Deprogrammed This work has been published in the Teen Ink monthly print magazine.

October 26, 2013
As I glanced around the classroom, an awful realization struck me: I'm the only female in an all-male computer science class. I could tell by their stares that my new classmates assumed I had blundered into the wrong room. I too was wondering if I had made a mistake – whether this elective had been a smart choice after all. I had been in the class for less than a minute and already I felt like I didn't belong. But nothing was less welcoming than having my new teacher ask me, “Are you sure you can handle this class? It's easier for guys.”

That was the first time someone had told me I couldn't do something simply because I was a girl. At first I thought I had heard him wrong, but there was no version of that sentence that was better. I ­seriously questioned if I could handle a class taught by a teacher who doubted my ability without even knowing me. I couldn't believe my teacher meant what he said – and my classmates agreed with him.

I felt like an outsider because of my gender, but I had no intention of dropping the class. I stayed because I wanted to prove to my classmates – and to my teacher – that girls are not somehow inferior when it comes to computer science. But doing that meant working hard to catch up, since unlike the guys in class I had no prior experience with coding. I also learned right away that feeling isolated in class was my new norm.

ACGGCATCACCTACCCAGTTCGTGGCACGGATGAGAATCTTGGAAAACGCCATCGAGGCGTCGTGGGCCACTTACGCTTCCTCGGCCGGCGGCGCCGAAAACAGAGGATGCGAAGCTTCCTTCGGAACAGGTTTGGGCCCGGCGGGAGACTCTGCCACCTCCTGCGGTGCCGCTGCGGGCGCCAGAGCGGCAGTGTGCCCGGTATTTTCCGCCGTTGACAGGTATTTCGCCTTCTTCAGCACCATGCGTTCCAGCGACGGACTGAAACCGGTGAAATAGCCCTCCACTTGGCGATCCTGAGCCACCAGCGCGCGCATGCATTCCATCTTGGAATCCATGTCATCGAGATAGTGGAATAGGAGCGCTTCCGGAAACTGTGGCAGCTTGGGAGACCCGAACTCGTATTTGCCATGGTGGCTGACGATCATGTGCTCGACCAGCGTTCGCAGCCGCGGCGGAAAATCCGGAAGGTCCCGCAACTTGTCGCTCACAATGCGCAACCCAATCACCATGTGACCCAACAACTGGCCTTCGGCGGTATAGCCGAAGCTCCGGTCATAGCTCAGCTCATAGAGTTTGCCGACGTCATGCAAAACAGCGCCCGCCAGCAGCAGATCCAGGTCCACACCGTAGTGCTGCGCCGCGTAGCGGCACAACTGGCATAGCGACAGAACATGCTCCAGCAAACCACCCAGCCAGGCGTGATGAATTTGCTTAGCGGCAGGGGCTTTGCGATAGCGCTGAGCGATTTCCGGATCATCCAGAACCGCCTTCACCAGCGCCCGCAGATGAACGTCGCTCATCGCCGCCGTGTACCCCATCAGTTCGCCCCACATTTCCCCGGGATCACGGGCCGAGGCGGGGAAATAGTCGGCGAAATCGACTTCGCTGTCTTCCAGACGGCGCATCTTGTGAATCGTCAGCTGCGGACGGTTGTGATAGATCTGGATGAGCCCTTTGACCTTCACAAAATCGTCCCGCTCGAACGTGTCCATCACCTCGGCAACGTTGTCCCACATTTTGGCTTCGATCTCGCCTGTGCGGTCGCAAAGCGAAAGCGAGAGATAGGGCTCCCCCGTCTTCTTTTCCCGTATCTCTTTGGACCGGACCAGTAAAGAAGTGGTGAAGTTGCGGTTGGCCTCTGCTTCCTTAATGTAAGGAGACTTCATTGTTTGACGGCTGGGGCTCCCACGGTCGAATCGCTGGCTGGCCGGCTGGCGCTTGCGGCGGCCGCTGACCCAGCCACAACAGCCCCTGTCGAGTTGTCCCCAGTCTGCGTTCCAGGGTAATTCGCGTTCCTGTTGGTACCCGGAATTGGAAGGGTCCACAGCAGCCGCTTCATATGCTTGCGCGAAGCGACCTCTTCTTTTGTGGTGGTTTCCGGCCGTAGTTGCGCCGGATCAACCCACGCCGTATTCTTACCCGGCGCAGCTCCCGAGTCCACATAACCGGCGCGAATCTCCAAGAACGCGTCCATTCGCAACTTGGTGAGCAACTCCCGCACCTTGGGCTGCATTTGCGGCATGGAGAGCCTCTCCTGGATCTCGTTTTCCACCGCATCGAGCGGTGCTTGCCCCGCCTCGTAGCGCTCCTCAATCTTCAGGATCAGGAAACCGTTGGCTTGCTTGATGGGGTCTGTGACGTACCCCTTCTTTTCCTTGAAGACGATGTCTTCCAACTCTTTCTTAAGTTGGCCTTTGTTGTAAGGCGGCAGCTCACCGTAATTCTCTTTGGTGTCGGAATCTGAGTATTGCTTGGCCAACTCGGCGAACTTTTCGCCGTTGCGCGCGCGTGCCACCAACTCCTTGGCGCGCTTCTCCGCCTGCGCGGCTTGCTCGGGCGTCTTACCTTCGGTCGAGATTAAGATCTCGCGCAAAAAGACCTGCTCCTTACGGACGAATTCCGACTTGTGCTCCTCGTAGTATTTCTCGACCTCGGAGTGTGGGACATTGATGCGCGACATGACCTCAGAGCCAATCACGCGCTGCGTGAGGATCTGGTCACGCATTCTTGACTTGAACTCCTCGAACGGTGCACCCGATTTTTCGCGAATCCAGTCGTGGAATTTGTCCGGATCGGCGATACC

Before this class, I had never been told I couldn't do something. As a consequence, I went through school with a false understanding of what it means to work hard to accomplish something. When my teacher questioned my ability to handle his class, it caused me to want to work my hardest to prove him wrong and prove to myself that I really could do anything I set my mind to.

How long does it take to get used to ignorant statements? For me, it took a long time to become numb to the sexism I experienced from the guys in class. They would make a seemingly innocent comment like, “Oh, don't you know that command?” but in a condescending way. I struggled not to react to their cutting comments, not wanting them to think I was weak. Facing these sexist attitudes every day was tiring, and I debated if it was worth it. But then something wonderful happened. I became fascinated with programming and resolved that I was not going to let my classmates take my chance to learn more away from me.

My teacher assigned the class to create a game called Brick Breaker. I was scared that my game would seem simple compared to my classmates'. Interestingly, I got the highest grade for this project. This was the moment that I felt I finally proved to my teacher and my peers that women can do computer science just as well as men – or better.

Now I see this experience as a blessing in disguise. I am more motivated as a student, so the feeling I get when I accomplish a goal happens more often. I also now realize that others' opinions about whether or not I can do something are irrelevant as long as I believe I can.

I have no regrets signing up for that unlikely elective. Without this experience, I would not have found my true passion in life.

This work has been published in the Teen Ink monthly print magazine. This piece has been published in Teen Ink’s monthly print magazine.

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